Non believers in religion are going over the head of the clergy and saying how their church should be run.
Oh and with all 'voluntary' rules they are quickly made compulsory after a grandstanding court case in the ECHR.

Anonymous said...

Nicky, with respect that is nonsense, I am a church goer myself, and at the moment the state is already dictating to churches, in that it is not permitted for a church that wants to, to hold a religious marriage ceremony. Same sex couples are unable to have a marriage held in a church, even if they can find a church, congregation and minister willing.

Any sensible equal marriage proposal would allow churches to marry same sex couples, if they so chose, thus reducing the state interference into church life. It should also protect those churches who do not wish to hold same sex marriage ceremonies.

If my church does not marry same sex couples it should be because that is the doctrine of the church, not of the state.

Nicky said...

Anon,
The main churches in the UK don't want to have same sex marriages in their churches and have never asked for a law to be introduced to allow same sex marriages. Because they have never asked for such a law you're twisting it around to say the govt are banning same sex marriages in churches so are already dictating to churches. How does that work ?
Even if individual ministers wanted same sex marriages in churches they wouldn't get the authority from their own church and would have to leave the ministry.
The church and the state may have got together and agreed to make same sex marriages legal at some time in the future. New laws are introduced daily after consultation with all the relevant parties. Drug laws, knife crime laws etc are introduced after such discussions. I doubt if there's a law that says we can't poke a finger in our eye really hard. You could argue that the govt are banning us from poking a finger in our eye really hard because there's no law allowing it.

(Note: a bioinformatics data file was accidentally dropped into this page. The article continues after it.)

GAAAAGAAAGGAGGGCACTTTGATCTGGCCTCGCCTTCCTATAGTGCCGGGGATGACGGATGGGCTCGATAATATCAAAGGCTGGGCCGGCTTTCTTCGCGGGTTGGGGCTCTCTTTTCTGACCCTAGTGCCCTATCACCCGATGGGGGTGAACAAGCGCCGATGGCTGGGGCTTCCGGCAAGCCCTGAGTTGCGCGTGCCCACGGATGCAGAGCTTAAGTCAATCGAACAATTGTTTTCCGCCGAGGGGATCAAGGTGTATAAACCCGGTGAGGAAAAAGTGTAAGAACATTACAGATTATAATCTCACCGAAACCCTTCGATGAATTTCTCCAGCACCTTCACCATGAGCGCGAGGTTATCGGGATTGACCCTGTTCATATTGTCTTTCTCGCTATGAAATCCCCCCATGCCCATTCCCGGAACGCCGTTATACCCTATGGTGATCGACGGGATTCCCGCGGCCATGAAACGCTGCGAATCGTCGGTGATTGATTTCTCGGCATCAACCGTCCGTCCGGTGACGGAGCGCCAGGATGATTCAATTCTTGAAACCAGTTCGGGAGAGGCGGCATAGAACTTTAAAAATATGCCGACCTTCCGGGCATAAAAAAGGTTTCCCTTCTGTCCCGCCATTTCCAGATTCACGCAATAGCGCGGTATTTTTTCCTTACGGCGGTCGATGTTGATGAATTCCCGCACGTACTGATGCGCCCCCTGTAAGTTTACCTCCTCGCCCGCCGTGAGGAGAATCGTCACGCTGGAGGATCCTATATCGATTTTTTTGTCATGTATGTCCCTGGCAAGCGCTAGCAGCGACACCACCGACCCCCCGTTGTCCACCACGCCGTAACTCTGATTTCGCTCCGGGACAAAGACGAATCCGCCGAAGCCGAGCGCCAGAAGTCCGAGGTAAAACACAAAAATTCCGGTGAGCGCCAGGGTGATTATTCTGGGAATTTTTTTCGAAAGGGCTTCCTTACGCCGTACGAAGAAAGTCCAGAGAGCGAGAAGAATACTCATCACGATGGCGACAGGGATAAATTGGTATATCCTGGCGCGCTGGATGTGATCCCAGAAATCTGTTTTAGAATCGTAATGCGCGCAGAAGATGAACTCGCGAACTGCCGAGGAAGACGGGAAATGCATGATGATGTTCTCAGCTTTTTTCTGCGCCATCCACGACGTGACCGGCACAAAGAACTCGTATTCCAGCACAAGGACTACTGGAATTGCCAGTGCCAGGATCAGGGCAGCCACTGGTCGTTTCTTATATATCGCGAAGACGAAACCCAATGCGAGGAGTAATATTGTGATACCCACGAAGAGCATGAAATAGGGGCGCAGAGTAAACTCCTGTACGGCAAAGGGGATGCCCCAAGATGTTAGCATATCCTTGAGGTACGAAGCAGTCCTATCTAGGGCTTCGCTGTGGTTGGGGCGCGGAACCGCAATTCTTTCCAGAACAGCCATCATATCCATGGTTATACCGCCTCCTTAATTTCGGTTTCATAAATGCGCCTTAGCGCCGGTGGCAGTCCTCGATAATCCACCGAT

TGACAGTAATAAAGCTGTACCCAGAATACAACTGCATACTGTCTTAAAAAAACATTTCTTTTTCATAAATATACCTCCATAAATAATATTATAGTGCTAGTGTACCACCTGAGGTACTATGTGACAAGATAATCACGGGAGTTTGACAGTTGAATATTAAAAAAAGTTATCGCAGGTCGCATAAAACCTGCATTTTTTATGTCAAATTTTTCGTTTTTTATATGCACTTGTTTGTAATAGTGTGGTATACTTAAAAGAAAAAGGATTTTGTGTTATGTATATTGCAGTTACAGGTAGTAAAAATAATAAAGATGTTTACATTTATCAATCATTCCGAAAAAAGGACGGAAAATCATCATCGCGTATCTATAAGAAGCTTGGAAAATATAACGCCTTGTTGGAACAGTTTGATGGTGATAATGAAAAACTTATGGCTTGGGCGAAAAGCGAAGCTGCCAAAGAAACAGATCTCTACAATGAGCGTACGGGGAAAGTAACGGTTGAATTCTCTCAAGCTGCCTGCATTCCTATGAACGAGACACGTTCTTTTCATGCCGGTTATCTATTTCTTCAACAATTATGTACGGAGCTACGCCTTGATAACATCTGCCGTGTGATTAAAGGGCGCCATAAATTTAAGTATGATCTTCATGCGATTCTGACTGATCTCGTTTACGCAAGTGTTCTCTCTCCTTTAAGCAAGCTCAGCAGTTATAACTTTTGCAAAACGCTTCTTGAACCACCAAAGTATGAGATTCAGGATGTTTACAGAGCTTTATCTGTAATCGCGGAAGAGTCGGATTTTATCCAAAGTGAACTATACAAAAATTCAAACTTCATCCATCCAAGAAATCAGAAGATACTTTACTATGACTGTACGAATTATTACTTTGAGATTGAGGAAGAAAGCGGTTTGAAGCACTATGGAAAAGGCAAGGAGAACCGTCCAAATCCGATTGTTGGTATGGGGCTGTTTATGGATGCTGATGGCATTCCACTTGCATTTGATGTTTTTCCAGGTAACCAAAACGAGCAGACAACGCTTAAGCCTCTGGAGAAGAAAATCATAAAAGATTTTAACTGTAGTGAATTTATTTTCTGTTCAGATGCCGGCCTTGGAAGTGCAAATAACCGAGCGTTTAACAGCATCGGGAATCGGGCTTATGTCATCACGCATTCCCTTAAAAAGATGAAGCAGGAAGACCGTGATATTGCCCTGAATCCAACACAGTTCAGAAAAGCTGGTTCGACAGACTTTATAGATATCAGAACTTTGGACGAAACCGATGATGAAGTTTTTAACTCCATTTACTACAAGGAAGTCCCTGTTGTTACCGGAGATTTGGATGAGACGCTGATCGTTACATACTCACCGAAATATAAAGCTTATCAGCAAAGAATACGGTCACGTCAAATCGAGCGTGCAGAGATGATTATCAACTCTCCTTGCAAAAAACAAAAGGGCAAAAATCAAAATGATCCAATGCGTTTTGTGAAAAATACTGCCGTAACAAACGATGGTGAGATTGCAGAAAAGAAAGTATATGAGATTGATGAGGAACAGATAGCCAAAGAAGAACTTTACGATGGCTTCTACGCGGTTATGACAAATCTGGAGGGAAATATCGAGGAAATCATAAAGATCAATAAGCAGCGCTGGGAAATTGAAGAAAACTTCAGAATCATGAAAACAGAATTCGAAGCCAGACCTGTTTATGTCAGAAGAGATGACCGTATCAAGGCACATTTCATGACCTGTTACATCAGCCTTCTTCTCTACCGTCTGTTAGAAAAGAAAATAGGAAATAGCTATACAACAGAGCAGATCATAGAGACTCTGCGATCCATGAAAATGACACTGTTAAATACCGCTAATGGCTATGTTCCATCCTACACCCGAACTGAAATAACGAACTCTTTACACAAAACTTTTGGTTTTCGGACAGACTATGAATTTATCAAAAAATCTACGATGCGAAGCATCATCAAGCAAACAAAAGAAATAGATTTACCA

The new same sex marriage law ignores any consultation with interested parties and ignores our secular society and would dictate religious rules to the church despite Nick Clegg being an atheist.

Anonymous said...

Nicky, but some churches, and non christian religious groups, do want to be able to marry same sex couples. Whether, from a religipus point of voew, you agree with this is neither here nor there, if you don't agree with these churches, steer clear.

What is not acceptable is that the state says that these churches can not marry gay couples.

I think that the enormity of churches not being able to marry same sex couples is equal to the enormity that would result if churches were forced to marry same sex couples.

Both those states are equal, the proposals that I am aware of end the one state of affairs, without beginning the other.

Jam said...

nicky, i have to concur with anon. what you are saying is rubbish, and i don't mean that pejoratively. your example about eye-poking is not even slightly the same. in your example, you are confusing active endorsement with no law on the matter. as it stands, the state actively prohibits same-sex marriages and opposite-sex unions. new laws would not force religious institutions to conduct same-sex marriages more than the current laws force religious institutions to conduct civil unions.